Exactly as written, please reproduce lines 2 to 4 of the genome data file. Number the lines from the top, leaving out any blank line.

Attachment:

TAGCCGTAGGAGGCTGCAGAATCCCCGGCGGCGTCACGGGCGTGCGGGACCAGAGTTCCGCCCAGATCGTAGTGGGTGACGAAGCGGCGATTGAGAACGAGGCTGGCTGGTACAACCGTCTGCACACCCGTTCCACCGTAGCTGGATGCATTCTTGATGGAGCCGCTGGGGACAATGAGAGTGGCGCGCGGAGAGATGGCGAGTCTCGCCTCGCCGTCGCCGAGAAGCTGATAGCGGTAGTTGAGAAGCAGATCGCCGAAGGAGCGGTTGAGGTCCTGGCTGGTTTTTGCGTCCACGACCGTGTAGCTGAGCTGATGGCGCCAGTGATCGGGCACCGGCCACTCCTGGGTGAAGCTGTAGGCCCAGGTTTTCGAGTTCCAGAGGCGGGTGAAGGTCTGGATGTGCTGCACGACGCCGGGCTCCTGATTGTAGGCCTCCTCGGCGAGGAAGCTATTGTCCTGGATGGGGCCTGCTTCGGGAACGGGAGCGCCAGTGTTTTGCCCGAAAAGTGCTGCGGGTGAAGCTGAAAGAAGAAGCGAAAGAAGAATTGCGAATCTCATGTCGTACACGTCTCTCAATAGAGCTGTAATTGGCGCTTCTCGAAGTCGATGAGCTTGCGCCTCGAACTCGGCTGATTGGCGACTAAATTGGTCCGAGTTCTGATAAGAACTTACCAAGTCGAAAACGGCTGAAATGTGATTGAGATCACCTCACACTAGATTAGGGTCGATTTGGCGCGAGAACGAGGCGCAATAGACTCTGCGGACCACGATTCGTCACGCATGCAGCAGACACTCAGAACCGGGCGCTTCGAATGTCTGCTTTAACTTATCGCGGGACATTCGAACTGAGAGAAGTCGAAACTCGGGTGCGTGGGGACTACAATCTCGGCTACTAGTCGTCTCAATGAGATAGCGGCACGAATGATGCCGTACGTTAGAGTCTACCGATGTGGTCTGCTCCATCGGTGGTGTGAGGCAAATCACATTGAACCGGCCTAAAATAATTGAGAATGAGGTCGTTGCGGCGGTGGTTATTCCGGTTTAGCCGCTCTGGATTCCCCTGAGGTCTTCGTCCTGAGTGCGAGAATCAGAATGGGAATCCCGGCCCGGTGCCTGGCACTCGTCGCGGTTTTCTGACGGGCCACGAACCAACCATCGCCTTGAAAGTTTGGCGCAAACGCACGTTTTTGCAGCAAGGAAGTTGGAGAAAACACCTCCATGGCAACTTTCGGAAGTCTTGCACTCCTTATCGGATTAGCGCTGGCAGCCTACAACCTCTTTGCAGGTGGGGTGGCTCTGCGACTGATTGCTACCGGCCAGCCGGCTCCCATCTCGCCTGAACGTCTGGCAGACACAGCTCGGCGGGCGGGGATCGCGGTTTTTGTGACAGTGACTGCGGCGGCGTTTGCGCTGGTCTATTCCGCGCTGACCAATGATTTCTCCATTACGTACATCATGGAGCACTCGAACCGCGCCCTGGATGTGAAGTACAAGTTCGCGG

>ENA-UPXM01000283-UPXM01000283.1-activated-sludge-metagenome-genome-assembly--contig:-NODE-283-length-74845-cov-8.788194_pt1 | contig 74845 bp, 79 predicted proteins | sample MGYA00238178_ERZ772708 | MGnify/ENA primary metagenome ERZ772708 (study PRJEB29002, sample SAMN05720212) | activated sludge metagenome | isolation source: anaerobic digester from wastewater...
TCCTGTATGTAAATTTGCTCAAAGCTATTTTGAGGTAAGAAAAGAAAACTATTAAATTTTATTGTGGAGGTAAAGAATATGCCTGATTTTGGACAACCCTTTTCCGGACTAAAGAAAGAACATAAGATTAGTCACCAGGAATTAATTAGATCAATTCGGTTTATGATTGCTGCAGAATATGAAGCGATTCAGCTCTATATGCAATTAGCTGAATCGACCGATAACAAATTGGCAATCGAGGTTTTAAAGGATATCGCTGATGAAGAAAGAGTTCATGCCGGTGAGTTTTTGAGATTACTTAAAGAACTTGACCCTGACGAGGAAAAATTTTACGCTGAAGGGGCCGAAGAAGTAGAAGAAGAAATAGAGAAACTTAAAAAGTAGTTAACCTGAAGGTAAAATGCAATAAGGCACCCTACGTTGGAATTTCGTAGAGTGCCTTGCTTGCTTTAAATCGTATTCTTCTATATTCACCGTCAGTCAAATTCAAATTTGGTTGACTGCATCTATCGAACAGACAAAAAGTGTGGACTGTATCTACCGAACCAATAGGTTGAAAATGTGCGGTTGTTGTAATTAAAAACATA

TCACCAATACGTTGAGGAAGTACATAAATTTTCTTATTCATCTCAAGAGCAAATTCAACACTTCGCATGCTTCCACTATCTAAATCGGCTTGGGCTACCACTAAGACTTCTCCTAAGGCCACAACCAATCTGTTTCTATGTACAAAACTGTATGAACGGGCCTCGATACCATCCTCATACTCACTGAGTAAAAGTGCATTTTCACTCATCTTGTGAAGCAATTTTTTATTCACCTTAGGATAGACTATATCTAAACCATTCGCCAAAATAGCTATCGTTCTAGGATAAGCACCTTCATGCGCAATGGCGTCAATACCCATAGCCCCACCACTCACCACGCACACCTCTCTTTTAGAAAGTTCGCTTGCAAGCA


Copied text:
>ENA-UPXM01000283-UPXM01000283.1-activated-sludge-metagenome-genome-assembly--contig:-NODE-283-length-74845-cov-8.788194_pt1 | contig 74845 bp, 79 predicted proteins | sample MGYA00238178_ERZ772708 | MGnify/ENA primary metagenome ERZ772708 (study PRJEB29002, sample SAMN05720212) | activated sludge metagenome | isolation source: anaerobic digester from wastewater...
TCCTGTATGTAAATTTGCTCAAAGCTATTTTGAGGTAAGAAAAGAAAACTATTAAATTTTATTGTGGAGGTAAAGAATATGCCTGATTTTGGACAACCCTTTTCCGGACTAAAGAAAGAACATAAGATTAGTCACCAGGAATTAATTAGATCAATTCGGTTTATGATTGCTGCAGAATATGAAGCGATTCAGCTCTATATGCAATTAGCTGAATCGACCGATAACAAATTGGCAATCGAGGTTTTAAAGGATATCGCTGATGAAGAAAGAGTTCATGCCGGTGAGTTTTTGAGATTACTTAAAGAACTTGACCCTGACGAGGAAAAATTTTACGCTGAAGGGGCCGAAGAAGTAGAAGAAGAAATAGAGAAACTTAAAAAGTAGTTAACCTGAAGGTAAAATGCAATAAGGCACCCTACGTTGGAATTTCGTAGAGTGCCTTGCTTGCTTTAAATCGTATTCTTCTATATTCACCGTCAGTCAAATTCAAATTTGGTTGACTGCATCTATCGAACAGACAAAAAGTGTGGACTGTATCTACCGAACCAATAGGTTGAAAATGTGCGGTTGTTGTAATTAAAAACATA

TCACCAATACGTTGAGGAAGTACATAAATTTTCTTATTCATCTCAAGAGCAAATTCAACACTTCGCATGCTTCCACTATCTAAATCGGCTTGGGCTACCACTAAGACTTCTCCTAAGGCCACAACCAATCTGTTTCTATGTACAAAACTGTATGAACGGGCCTCGATACCATCCTCATACTCACTGAGTAAAAGTGCATTTTCACTCATCTTGTGAAGCAATTTTTTATTCACCTTAGGATAGACTATATCTAAACCATTCGCCAAAATAGCTATCGTTCTAGGATAAGCACCTTCATGCGCAATGGCGTCAATACCCATAGCCCCACCACTCACCACGCACACCTCTCTTTTAGAAAGTTCGCTTGCAAGCA